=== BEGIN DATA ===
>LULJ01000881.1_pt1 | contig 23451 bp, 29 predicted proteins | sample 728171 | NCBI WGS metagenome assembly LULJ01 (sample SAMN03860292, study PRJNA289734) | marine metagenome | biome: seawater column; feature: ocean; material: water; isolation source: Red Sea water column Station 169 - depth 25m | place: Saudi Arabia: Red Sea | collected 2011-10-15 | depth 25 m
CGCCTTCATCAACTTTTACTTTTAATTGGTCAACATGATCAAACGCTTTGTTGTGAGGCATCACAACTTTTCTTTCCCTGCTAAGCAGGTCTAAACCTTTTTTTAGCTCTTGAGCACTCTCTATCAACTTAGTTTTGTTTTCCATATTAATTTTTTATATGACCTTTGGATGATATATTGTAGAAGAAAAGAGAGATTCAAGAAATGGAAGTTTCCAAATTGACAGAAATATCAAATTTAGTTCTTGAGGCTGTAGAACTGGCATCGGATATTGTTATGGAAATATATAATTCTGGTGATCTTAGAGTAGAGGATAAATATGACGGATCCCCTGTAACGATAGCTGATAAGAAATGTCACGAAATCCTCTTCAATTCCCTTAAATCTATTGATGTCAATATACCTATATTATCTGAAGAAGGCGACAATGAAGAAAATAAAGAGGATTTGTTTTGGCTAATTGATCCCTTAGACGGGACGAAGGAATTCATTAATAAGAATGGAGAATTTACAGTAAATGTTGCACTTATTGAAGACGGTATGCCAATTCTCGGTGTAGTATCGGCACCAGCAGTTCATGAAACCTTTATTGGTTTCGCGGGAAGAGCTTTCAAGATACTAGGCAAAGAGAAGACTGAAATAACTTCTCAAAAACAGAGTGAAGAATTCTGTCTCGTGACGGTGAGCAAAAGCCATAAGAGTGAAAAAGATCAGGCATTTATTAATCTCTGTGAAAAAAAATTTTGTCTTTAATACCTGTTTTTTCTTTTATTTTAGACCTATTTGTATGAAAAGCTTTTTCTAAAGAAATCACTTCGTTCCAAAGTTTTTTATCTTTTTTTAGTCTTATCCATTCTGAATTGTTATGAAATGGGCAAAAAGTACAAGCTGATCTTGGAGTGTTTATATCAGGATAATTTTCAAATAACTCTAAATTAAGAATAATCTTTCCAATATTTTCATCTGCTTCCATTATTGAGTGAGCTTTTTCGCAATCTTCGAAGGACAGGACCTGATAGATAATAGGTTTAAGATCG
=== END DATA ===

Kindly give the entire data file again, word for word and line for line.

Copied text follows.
>LULJ01000881.1_pt1 | contig 23451 bp, 29 predicted proteins | sample 728171 | NCBI WGS metagenome assembly LULJ01 (sample SAMN03860292, study PRJNA289734) | marine metagenome | biome: seawater column; feature: ocean; material: water; isolation source: Red Sea water column Station 169 - depth 25m | place: Saudi Arabia: Red Sea | collected 2011-10-15 | depth 25 m
CGCCTTCATCAACTTTTACTTTTAATTGGTCAACATGATCAAACGCTTTGTTGTGAGGCATCACAACTTTTCTTTCCCTGCTAAGCAGGTCTAAACCTTTTTTTAGCTCTTGAGCACTCTCTATCAACTTAGTTTTGTTTTCCATATTAATTTTTTATATGACCTTTGGATGATATATTGTAGAAGAAAAGAGAGATTCAAGAAATGGAAGTTTCCAAATTGACAGAAATATCAAATTTAGTTCTTGAGGCTGTAGAACTGGCATCGGATATTGTTATGGAAATATATAATTCTGGTGATCTTAGAGTAGAGGATAAATATGACGGATCCCCTGTAACGATAGCTGATAAGAAATGTCACGAAATCCTCTTCAATTCCCTTAAATCTATTGATGTCAATATACCTATATTATCTGAAGAAGGCGACAATGAAGAAAATAAAGAGGATTTGTTTTGGCTAATTGATCCCTTAGACGGGACGAAGGAATTCATTAATAAGAATGGAGAATTTACAGTAAATGTTGCACTTATTGAAGACGGTATGCCAATTCTCGGTGTAGTATCGGCACCAGCAGTTCATGAAACCTTTATTGGTTTCGCGGGAAGAGCTTTCAAGATACTAGGCAAAGAGAAGACTGAAATAACTTCTCAAAAACAGAGTGAAGAATTCTGTCTCGTGACGGTGAGCAAAAGCCATAAGAGTGAAAAAGATCAGGCATTTATTAATCTCTGTGAAAAAAAATTTTGTCTTTAATACCTGTTTTTTCTTTTATTTTAGACCTATTTGTATGAAAAGCTTTTTCTAAAGAAATCACTTCGTTCCAAAGTTTTTTATCTTTTTTTAGTCTTATCCATTCTGAATTGTTATGAAATGGGCAAAAAGTACAAGCTGATCTTGGAGTGTTTATATCAGGATAATTTTCAAATAACTCTAAATTAAGAATAATCTTTCCAATATTTTCATCTGCTTCCATTATTGAGTGAGCTTTTTCGCAATCTTCGAAGGACAGGACCTGATAGATAATAGGTTTAAGATCG